Quasar Mapping
Quasars are the most massive objects known in the universe, by far. They act, therefore, as an effective tracer of the mass in the universe, making a large-scale quasar catalog useful for answering a wide range of astronomical and astrophysical questions. The largest existing quasar catalog consisted of about 30k quasars. Using a highly accurate nonparametric Bayes classifier and our new algorithm allowing it to scale to training sets of up 500k points, we obtained a very clean (high efficiency, high completeness) catalog of 100k quasars, with 500k easily in reach. Our goal is to identify all of the expected 1 million or so z<3 quasars in the universe. (Richards, Nichol, Gray, et al. Efficient Photometric Selection of Quasars from the Sloan Digital Sky Survey: 100,000 z<3 Quasars from Data Release One [pdf], [ps] Astrophysical Journal Supplement 2004.)

The Origin of Galaxies
??? Basic understanding of galaxies can be pursued by studying the relation between the environment of galaxies and their observed physical properties using recent large datasets such as the SDSS. Our n-point algorithm enabled the calculations behind the spatial statistics of active galactic nuclei in (Wake et al. The Clustering of AGN in the Sloan Digital Sky Survey [pdf], [ps] Astrophysical Journal Letters 2004).
Our kernel density estimation algorithm enabled the calculation behind this influential analysis explaining spiral versus elliptical galaxy formation (Balogh et al. Galaxy Ecology: Groups and Low-Density Environments in the SDSS and 2dFGRS [pdf], Monthly Notices Royal Astron. Soc. 2004).

Galaxy Morphologies and Clusters
Using a variety of clustering methods as well as supervised methods, we obtained statistical characterizations of galaxy morphology classes and compared them to the subjectively-defined Hubble sequence. (de Carvalho et al. Clustering Analysis Algorithms and Their Applications to Digital POSS-II Catalogs, AAS 1995.)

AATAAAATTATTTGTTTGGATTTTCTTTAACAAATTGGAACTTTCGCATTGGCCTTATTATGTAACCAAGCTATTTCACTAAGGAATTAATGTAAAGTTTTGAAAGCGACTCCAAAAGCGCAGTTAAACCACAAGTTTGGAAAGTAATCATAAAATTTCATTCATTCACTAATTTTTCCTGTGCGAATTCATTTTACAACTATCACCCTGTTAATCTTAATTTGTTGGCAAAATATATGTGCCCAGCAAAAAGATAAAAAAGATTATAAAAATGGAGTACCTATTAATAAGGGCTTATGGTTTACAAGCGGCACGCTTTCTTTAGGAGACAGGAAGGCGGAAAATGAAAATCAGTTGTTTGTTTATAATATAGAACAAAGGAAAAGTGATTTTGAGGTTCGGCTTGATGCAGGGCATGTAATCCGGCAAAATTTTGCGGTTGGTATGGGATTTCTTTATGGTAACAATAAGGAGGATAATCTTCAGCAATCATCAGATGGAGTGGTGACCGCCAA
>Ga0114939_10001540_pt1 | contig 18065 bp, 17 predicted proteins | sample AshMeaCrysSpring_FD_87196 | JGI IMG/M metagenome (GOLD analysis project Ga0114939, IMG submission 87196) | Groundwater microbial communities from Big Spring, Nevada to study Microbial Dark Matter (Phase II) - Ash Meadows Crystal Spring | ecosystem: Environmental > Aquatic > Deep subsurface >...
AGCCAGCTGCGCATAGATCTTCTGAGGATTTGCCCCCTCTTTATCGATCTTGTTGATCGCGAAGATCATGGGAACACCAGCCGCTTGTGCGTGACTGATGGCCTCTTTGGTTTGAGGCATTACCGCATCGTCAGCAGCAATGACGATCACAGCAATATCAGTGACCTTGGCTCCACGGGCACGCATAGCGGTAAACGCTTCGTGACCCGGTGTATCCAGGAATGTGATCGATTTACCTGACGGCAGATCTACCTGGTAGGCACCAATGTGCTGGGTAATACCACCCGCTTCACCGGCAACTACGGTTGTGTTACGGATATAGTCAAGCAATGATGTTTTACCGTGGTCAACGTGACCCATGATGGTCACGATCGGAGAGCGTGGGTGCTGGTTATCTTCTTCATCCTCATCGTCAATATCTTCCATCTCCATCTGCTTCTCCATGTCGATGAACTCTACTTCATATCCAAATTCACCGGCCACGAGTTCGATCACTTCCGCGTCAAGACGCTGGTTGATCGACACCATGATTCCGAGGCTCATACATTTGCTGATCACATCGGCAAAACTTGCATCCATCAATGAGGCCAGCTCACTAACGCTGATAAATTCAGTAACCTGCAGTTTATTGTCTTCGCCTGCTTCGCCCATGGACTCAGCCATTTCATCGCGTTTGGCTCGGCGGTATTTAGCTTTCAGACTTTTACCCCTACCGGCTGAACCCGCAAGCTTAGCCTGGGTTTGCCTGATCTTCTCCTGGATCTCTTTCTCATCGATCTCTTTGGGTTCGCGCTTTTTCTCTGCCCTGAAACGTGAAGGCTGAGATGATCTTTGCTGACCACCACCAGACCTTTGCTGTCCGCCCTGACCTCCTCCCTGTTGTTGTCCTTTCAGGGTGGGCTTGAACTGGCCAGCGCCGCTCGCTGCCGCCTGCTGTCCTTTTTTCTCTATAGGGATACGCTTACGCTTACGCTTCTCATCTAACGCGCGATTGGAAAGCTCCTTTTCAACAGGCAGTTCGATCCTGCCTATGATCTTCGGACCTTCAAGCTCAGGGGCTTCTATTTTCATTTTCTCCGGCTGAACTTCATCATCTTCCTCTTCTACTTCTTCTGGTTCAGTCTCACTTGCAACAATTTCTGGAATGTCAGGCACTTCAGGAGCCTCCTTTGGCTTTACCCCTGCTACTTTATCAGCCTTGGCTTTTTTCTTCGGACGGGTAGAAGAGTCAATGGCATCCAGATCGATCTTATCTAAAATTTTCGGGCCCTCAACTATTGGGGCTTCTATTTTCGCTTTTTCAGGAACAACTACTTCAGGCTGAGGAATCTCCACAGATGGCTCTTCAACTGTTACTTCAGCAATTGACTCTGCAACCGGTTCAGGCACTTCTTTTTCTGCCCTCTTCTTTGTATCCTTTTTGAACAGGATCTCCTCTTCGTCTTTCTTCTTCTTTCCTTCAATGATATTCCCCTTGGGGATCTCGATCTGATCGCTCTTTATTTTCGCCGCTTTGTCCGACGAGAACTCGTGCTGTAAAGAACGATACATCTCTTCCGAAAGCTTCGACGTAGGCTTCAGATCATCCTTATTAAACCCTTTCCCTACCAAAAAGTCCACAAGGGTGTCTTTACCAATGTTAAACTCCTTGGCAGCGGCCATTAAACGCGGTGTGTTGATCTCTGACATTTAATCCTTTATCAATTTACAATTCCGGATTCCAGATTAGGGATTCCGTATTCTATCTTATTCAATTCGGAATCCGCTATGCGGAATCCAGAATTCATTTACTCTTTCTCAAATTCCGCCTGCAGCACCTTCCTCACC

The locations of so-called galaxy clusters have traditionally been subjectively defined. We used Bayesian mixture models to obtain a large-scale cluster catalog statistically. (de Carvalho et al. Towards an Objectively Defined Catalog of Galaxy Clusters from the Digitized POSS-II, Wide-Field Spectroscopy 1997.)
A survey of these and other analyses we performed was in (Djorgovsky et al. Data-Mining a Large Digital Sky Survey: From the Challenges to the Scientific Results, SPIE 1997.)
Computational Astrophysics,
Cosmology, and Astronomy
Modern biology is certainly exciting, but it is not the only dramatic thing going on in science. Modern astrophysics is today's hotspot of physics, and one of science in general. New instruments, and the datasets they produce, keep making this area more exciting. I have been working on astronomical data analysis since 1993, in the days of the POSS-II survey. I'm an official external member of the SDSS Collaboration. Some of my fine current astrophysicist collaborators: Bob Nichol, Andy Connolly, Chris Miller, Gordon Richards, Robert Brunner, Michael Balogh, David Wake, Gauri Kulkarni.

Evidence for Dark Energy
Science Magazine cover, Dec. 2003
Dark energy is a theorized phenomenon which opposes the self-attraction of matter and causes the expansion of the universe to accelerate. It is not simply of astrophysical interest -- if it exists it implies changes to fundamental physics. To learn more about dark energy and the current state of affairs in physics, here's a layman's overview and a more detailed overview by Peebles (the guy who wrote two of the bibles of cosmology).
Our n-point algorithm was used by our collaborators for large-scale exploratory calculations required to spatially cross-correlate the WMAP data with the Sloan Digital Sky Survey. This work resulted in major new evidence for dark energy and was recognized as part of the Science Top Scientific Breakthrough of 2003. (Scranton, Connolly, Nichol, et al. Physical Evidence for Dark Energy, submitted to Physical Review Letters 2003.)

Large-Scale Structure
The 3-point correlation function is a key discriminant of cosmological models which cannot be distinguished (i.e. validated or invalidated) using the usual 2-point correlation function. Our n-point algorithm is currently being used to compute the largest-scale third-order spatial statistics of the universe to date. (Nichol et al. The Three-point Correlation Function of the Sloan Digital Sky Survey Galaxy Sample, submitted to Astrophysical Journal Letters 2004.)